Black History Month is often described as a time to look back on all the people who shaped our history as a country, but this month we propose a different take. All those who blaze a path, do so for the future. The real-life heroes and heroines of Black History Month were visionaries who refused to settle into the malaise of “what is”. They shaped their formidable wills and imaginations into swords of destiny – visions bigger and brighter than what had ever existed before – and used it to create the future we live in now. They invented it just as surely as the ground we stand on today – a future big enough for all our doubts and all our dreams. But in this ever-expanding universe, more is required to build the utopia we deserve.
This month’s issue pays homage to those great inventors of society and challenges us to carry the dream forward, to take up the torch they have passed on, mold it into the cyber blaster of today, then cast it out into the better day known as tomorrow – because we will create it.
All Indie. All Awesome.
Anachronox: The Movie
by Jake Hughes
What if I told you that there’s a bizarre CGI sci-fi film, over two hours long, that you could watch right now, featuring a cast that includes an African-American scientist who destroys the world, a wisecracking gumshoe, and a retirement-age African-American superhero from a planet of superheroes? For free? Anachronox is a completely bizarre relic from the 90s, a Western-developed JRPG (Japanese Role-playing Game) that never found its original audience, eventually leading to the sudden closure of its development studio. Years later, cinematic director Jake Hughes painstakingly connected the game’s cut-scenes into a feature-length film that would be hailed as one of the early masterpieces of “machinima,” a type of filmmaking which utilizes game assets for its content. Luckily, you can still watch Anachronox: The Movie online, and there are even some murmured rumors of a sequel surfacing in the near future, a full 20 years after the original, so catch up now while you can. With a diverse cast of characters, a terrific sense of comic timing, and a highly imaginative universe-spanning narrative, it’s an unusual niche film that remains highly accessible, despite its dated graphics.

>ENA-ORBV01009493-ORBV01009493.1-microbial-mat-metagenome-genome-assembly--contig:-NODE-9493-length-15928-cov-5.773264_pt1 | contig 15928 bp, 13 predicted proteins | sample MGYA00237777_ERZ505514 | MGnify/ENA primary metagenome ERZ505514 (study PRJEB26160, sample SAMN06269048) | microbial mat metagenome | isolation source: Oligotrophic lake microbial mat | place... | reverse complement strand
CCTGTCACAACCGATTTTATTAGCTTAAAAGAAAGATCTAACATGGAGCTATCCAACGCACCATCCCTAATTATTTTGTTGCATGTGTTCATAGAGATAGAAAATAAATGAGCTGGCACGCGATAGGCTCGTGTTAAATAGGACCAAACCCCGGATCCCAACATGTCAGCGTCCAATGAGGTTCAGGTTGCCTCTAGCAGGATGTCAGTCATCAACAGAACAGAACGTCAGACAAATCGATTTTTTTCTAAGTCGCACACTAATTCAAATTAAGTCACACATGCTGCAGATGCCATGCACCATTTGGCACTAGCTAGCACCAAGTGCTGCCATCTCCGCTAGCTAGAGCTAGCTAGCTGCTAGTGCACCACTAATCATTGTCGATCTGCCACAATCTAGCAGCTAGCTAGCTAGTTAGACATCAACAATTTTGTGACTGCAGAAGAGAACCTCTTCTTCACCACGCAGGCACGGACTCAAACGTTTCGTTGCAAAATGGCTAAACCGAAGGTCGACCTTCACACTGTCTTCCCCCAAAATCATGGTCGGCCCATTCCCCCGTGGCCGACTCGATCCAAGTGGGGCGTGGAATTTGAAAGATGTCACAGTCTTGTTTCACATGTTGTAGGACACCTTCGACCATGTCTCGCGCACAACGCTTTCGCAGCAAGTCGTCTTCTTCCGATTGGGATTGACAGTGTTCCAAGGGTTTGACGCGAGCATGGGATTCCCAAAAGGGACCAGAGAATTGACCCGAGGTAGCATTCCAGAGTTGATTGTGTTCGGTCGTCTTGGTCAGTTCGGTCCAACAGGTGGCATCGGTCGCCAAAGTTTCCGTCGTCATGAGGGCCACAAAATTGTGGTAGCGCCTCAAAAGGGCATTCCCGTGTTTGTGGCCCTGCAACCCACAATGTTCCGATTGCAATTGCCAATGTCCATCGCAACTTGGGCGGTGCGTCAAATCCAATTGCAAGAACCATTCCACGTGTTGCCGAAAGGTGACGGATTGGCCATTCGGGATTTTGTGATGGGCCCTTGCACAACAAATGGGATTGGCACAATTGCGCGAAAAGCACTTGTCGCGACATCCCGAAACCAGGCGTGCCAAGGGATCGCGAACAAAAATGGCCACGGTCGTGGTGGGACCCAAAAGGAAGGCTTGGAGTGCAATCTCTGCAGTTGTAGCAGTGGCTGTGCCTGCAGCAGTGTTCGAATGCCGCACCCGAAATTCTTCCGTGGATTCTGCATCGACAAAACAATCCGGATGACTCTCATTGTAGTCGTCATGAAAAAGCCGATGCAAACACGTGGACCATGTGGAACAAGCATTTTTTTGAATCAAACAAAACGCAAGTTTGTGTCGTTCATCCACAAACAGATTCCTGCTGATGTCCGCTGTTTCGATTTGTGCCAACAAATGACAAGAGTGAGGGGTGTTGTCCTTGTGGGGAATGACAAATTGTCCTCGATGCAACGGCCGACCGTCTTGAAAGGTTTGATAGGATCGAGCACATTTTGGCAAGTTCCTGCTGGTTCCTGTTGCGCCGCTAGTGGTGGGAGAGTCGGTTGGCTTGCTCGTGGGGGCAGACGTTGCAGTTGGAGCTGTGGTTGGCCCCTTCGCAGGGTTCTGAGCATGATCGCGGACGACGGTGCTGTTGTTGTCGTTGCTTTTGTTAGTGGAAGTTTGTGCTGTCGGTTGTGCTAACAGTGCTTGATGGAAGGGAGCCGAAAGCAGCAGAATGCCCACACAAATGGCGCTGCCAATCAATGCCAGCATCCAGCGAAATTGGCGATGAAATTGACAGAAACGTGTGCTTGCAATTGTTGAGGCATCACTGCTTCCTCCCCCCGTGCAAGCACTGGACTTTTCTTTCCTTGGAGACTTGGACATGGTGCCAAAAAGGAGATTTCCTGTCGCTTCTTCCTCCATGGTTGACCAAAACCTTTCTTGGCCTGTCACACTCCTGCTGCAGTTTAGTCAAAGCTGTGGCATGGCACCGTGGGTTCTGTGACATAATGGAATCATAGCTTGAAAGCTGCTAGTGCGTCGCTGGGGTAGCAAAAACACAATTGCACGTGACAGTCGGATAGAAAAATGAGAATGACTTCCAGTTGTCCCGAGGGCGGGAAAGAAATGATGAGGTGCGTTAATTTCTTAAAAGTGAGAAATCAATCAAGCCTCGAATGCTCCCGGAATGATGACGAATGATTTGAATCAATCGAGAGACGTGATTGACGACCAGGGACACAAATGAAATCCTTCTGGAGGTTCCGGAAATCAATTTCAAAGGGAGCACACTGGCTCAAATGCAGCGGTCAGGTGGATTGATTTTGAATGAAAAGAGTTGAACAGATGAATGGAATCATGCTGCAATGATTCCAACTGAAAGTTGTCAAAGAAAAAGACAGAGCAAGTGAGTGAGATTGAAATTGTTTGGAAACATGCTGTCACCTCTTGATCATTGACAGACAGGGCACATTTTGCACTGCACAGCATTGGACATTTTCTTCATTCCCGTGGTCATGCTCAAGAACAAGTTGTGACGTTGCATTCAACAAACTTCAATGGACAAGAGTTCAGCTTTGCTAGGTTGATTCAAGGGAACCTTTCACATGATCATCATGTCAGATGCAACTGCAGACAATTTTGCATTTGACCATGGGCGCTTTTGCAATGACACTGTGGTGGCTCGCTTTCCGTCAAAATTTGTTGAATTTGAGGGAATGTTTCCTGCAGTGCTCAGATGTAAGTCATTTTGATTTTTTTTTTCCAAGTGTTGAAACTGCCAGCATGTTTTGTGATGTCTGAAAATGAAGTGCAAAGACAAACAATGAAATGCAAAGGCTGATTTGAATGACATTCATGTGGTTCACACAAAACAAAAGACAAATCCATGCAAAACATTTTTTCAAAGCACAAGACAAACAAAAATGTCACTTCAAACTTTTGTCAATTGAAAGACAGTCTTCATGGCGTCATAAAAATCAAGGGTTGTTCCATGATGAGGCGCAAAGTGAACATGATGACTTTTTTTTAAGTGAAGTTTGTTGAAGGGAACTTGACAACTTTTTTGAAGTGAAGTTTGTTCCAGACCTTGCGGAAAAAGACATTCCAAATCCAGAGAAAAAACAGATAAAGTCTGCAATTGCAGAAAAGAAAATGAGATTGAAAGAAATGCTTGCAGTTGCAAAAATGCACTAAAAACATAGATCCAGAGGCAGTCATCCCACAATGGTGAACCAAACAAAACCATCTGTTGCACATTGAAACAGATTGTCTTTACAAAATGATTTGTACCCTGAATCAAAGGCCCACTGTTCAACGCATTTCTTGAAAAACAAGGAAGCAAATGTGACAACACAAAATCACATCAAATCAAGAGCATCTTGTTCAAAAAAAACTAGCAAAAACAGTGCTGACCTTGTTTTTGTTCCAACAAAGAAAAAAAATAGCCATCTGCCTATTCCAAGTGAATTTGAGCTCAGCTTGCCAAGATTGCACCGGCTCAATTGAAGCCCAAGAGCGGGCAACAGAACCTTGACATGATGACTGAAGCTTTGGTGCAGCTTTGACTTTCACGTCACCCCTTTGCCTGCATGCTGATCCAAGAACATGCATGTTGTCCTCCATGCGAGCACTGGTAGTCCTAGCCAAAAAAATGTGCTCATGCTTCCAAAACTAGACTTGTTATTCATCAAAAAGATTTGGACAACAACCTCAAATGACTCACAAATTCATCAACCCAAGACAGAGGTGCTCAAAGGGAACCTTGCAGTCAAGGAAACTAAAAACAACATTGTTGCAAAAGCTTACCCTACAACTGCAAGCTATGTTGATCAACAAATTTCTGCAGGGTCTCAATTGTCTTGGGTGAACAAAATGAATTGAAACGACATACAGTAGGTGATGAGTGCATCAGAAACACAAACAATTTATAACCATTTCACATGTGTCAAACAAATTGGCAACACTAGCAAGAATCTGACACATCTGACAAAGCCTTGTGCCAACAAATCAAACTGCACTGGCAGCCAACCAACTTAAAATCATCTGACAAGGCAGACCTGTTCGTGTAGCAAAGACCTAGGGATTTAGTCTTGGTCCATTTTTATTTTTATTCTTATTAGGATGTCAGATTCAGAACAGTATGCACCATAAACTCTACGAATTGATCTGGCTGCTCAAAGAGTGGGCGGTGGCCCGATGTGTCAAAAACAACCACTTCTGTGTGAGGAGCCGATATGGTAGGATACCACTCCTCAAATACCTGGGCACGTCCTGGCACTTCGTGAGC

by Jeremy Gillespie and Steven Kostanski
2016 gave us The Void, a crowdfunded horror film involving Eldritch cults and tentacled creatures slurping their way out of a parallel universe. Watching it now, it’s stunning to imagine that it was able to be produced with its original $82,150 budget, even more so when you consider that almost all of its special effects are practically designed, employing a grotesque variety of techniques to create a real-deal creature-feature. Violent, macabre, and grisly, it also positions and subverts some recognizable horror tropes—the sheriff hero, the pregnant wildcard, backwoods firearms enthusiasts—and provides a heroic resolution in the face of incomprehensible terrors from the unknown. Expect copious amounts of fake blood and some really memorable and unpredictable gross-out scares. You can watch The Void on Netflix.
by Michael Matthews and Sean Drummond
Finally, take a trip to Cape Town in the incredibly well-crafted—but sadly, all-too-brief—Apocalypse Now Now. Based on the debut novel of the same name by South African writer Charlie Human, the short film is a hopeful proof-of-concept and provides but a taste of its uniquely urban supernatural underworld, where electrified beasts must be coerced out of hiding and hunted to protect the populace. Check out the short film now, and let’s hope for a series in the future, or at the very least a full-length film.
by Balogun Ojetade
LitRPG is huge now, and there’s one author who might have slid under your radar but who definitely brings the adventure and fun: Balogun Ojetade. With a series of titles under his belt (including The Beatdown, best described as Kill Bill by way of Ultimate Fighting), Balogun provides heroes and heroines for the underdogs and the determined among us, and isn’t that what the best heroes do? Not just rescue us, but show us the powers we all possess within ourselves.
by Milton Davis